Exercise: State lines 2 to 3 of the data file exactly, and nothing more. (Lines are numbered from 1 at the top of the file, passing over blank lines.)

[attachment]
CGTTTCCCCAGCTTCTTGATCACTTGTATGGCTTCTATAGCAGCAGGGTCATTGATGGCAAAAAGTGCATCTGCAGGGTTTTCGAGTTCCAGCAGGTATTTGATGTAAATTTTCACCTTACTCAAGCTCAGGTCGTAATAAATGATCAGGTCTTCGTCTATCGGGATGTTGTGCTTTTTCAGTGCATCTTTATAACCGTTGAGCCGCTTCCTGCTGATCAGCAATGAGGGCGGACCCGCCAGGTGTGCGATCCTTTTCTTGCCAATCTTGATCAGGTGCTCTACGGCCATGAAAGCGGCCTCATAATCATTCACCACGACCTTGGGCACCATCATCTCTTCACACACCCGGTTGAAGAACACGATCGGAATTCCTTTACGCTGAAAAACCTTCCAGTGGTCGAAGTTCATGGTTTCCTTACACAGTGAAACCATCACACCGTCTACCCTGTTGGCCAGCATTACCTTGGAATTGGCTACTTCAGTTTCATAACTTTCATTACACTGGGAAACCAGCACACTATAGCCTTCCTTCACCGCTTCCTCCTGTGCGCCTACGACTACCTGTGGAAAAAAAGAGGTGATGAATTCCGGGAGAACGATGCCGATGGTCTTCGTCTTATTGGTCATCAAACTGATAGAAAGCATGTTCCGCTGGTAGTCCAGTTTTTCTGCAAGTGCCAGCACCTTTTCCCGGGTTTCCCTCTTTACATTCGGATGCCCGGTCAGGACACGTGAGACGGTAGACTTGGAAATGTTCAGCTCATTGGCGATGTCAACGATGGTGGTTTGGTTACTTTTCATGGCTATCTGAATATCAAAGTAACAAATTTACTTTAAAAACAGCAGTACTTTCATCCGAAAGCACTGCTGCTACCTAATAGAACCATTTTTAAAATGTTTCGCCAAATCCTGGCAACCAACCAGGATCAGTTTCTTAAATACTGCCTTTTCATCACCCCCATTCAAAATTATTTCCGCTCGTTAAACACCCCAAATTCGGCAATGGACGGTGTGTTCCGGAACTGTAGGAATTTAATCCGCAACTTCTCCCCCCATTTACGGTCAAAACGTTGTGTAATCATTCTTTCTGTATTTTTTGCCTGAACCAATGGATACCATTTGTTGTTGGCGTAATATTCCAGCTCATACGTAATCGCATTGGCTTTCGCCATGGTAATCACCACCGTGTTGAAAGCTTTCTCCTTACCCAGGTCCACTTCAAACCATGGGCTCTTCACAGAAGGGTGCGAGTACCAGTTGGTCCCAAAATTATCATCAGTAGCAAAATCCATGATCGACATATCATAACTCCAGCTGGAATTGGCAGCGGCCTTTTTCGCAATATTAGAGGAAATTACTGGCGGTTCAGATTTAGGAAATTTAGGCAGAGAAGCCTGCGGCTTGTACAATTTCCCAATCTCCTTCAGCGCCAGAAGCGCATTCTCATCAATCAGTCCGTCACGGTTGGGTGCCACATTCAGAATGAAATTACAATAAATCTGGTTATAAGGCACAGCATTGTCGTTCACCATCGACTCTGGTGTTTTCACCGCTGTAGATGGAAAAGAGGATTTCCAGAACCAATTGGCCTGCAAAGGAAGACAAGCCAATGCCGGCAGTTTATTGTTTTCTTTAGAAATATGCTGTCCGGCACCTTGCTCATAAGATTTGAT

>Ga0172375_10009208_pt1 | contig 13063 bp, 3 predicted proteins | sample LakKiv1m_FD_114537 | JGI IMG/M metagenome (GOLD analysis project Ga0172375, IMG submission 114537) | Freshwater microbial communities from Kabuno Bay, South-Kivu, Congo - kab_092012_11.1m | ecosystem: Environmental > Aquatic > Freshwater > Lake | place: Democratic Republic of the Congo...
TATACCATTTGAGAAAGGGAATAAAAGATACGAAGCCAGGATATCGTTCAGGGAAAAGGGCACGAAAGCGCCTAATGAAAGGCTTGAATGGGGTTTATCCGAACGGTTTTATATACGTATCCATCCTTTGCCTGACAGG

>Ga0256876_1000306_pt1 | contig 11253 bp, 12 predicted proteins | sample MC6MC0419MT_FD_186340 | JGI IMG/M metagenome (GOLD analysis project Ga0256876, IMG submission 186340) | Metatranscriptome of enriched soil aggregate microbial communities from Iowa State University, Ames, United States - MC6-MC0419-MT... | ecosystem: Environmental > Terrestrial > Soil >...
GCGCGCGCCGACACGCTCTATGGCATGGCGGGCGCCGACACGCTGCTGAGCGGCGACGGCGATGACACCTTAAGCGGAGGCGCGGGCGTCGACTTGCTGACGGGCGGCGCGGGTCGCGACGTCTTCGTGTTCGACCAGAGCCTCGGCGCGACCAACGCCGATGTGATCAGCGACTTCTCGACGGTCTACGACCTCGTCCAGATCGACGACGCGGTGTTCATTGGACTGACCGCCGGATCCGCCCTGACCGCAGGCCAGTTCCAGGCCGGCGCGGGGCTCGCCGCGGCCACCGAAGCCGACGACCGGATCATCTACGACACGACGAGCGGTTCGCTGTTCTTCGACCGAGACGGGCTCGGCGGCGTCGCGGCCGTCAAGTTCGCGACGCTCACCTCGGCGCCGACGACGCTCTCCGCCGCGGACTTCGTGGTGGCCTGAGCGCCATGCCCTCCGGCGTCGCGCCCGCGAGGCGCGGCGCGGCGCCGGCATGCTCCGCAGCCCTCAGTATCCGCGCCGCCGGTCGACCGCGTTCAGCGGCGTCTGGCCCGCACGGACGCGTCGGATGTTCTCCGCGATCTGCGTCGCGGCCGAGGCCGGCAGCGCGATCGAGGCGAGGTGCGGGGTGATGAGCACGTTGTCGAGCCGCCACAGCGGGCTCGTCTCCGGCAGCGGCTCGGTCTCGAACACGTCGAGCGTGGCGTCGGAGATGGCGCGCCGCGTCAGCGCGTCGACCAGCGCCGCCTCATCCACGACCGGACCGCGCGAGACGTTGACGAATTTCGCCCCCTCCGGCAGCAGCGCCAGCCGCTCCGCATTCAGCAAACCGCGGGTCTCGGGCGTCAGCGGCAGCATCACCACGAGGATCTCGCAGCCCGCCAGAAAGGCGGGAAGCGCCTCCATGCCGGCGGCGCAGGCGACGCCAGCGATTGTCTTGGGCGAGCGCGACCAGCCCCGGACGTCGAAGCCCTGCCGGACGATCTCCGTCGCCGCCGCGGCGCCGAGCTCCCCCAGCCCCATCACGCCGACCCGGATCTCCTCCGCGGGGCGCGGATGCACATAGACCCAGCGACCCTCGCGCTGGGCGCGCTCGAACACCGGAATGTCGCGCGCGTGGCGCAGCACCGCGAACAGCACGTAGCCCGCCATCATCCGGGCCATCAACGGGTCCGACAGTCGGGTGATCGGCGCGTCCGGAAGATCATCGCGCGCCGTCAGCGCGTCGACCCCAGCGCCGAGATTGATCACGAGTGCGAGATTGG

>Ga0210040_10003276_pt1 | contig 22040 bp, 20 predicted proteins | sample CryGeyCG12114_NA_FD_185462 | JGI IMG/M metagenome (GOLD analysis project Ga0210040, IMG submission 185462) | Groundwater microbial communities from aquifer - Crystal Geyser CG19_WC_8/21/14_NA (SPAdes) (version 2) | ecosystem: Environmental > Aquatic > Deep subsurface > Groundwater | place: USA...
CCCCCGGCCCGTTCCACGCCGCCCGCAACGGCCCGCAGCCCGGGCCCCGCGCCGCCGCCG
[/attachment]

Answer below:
>Ga0172375_10009208_pt1 | contig 13063 bp, 3 predicted proteins | sample LakKiv1m_FD_114537 | JGI IMG/M metagenome (GOLD analysis project Ga0172375, IMG submission 114537) | Freshwater microbial communities from Kabuno Bay, South-Kivu, Congo - kab_092012_11.1m | ecosystem: Environmental > Aquatic > Freshwater > Lake | place: Democratic Republic of the Congo...
TATACCATTTGAGAAAGGGAATAAAAGATACGAAGCCAGGATATCGTTCAGGGAAAAGGGCACGAAAGCGCCTAATGAAAGGCTTGAATGGGGTTTATCCGAACGGTTTTATATACGTATCCATCCTTTGCCTGACAGG